What Is Transarterial Chemoembolization?

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  • Written By: Mary McMahon
  • Edited By: Shereen Skola
  • Last Modified Date: 19 February 2020
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Transarterial Chemoembolization (TACE) introduces chemotherapy directly to a liver tumor and blocks its blood supply. This approach is designed to kill tumors and limit opportunities for them to proliferate. It may be appropriate for some patients with liver cancers, and can be discussed as a treatment option if a patient is a good candidate. Treatment can extend life, but it also comes with some risks, including severe liver damage. Patients with severe liver impairment may not be good choices for transarterial chemoembolization procedures.

In this minimally invasive treatment option, a technician threads a catheter into the liver with the assistance of imaging equipment to make sure it is placed in the right place. The technician injects chemotherapy medication directly into the tumor, allowing for a small and highly targeted dose. Chemical gels or mechanical devices can be placed in the blood vessel after the chemotherapy to cut off the flow of blood to the tumor. Once the imaging confirms they are correctly placed, the technician can withdraw the catheter.

Patients may need to stay overnight after the procedure for monitoring. They can experience some inflammation which may cause fever and abdominal pain after the procedure. In cases where the liver is damaged, this can impair liver function and may lead to complications like jaundice or even death. Medical personnel monitor the patient carefully for signs that might indicate the patient’s liver is impaired after transarterial chemoembolization.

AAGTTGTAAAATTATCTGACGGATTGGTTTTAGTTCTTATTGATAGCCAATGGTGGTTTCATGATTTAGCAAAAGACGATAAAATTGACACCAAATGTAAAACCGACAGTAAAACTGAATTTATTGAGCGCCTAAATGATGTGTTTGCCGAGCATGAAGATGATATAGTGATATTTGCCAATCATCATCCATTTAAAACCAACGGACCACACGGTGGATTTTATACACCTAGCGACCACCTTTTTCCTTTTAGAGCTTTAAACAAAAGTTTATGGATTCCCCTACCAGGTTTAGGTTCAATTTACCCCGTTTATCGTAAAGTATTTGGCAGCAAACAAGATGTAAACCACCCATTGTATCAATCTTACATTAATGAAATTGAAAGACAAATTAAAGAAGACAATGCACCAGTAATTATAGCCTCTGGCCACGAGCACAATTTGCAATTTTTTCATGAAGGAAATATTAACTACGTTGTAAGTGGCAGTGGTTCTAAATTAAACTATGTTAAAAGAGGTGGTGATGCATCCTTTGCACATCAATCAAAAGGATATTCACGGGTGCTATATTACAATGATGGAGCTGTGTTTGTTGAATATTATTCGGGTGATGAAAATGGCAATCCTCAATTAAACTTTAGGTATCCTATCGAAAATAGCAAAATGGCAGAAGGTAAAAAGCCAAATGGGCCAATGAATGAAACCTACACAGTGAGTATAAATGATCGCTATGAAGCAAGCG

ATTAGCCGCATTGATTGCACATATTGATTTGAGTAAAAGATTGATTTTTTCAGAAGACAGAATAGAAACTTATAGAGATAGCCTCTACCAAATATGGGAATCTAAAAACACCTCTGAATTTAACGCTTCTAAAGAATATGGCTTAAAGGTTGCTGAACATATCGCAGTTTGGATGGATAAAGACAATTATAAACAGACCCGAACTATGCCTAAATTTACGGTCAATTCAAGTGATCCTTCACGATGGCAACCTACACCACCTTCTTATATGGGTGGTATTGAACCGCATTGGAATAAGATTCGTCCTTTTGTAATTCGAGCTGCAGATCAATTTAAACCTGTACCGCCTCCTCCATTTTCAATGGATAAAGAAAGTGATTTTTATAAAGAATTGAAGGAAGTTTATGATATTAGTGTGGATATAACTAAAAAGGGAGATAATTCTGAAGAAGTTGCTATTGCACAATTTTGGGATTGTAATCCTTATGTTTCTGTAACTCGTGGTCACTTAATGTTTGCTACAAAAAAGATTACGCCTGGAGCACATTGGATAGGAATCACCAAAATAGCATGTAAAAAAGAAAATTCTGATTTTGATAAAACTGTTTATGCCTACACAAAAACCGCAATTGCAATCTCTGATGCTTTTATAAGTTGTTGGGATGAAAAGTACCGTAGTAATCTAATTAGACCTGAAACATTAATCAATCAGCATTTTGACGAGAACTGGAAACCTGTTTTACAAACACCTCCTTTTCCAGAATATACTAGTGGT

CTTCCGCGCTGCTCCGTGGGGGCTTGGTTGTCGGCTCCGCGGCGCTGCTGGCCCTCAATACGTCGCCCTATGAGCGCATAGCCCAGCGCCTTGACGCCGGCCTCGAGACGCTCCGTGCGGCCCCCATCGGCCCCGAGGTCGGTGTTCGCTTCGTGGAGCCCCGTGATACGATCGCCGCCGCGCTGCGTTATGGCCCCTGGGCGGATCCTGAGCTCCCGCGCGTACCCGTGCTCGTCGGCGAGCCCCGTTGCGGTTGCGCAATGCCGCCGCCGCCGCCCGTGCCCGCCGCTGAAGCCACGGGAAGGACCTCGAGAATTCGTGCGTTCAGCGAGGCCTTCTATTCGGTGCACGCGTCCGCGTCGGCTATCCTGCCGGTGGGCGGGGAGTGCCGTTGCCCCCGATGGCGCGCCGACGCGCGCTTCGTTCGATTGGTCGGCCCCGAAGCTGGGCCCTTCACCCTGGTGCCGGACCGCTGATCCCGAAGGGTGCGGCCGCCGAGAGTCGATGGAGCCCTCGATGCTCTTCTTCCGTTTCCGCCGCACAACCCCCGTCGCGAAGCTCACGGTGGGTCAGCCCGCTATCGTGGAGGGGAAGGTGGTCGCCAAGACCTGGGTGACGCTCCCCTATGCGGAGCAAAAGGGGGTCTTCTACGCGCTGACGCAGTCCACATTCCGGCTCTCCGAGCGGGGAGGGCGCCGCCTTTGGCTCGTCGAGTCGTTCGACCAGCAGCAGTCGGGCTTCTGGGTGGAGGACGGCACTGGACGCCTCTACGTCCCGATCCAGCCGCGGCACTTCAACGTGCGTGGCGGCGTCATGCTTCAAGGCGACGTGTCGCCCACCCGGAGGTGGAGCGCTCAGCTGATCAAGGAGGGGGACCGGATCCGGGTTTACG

Also termed hepatic artery chemoembolization, this treatment may be an option for patients who are not good candidates for surgery, for a variety of reasons. It is less invasive than surgery and thus comes with a reduced risk of complications like infections at the site of the surgical incision or bad reactions to anesthesia. After transarterial chemoembolization, patients still need follow-up tests to see if the tumor responded to the treatment and to check for complications. These can include imaging studies as well as blood tests to assess liver function.

The prognosis for patients with liver cancers can depend on the type of cancer and the stage. Catching cancers earlier can increase treatment options and survival rates by allowing care personnel to attack the growth early, before it has a chance to spread. Some procedures may not be options in cases of advanced cancers, which can limit access to the best possible treatments. People who notice symptoms like persistent abdominal pain, nausea, and abdominal tenderness may want to seek medical evaluation to determine if these are signs of liver or other abdominal cancers.


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Post 2

It's good to know that patients who aren't candidates for surgery do have other options for treatment for liver cancer. It's absolutely amazing the advancements modern medicine has made in the past 20 years. It's so encouraging to see so many more treatments available for cancer patients.

Post 1

Good heavens! What a long name for a procedure! However, I can certainly see the benefits of doing chemotherapy in this way. It directly targets the organ in question, which can only be a good thing. I would also think the other side effects of chemo, like nausea or hair loss. If those side effects are diminished, that would seem to be a really optimal treatment.

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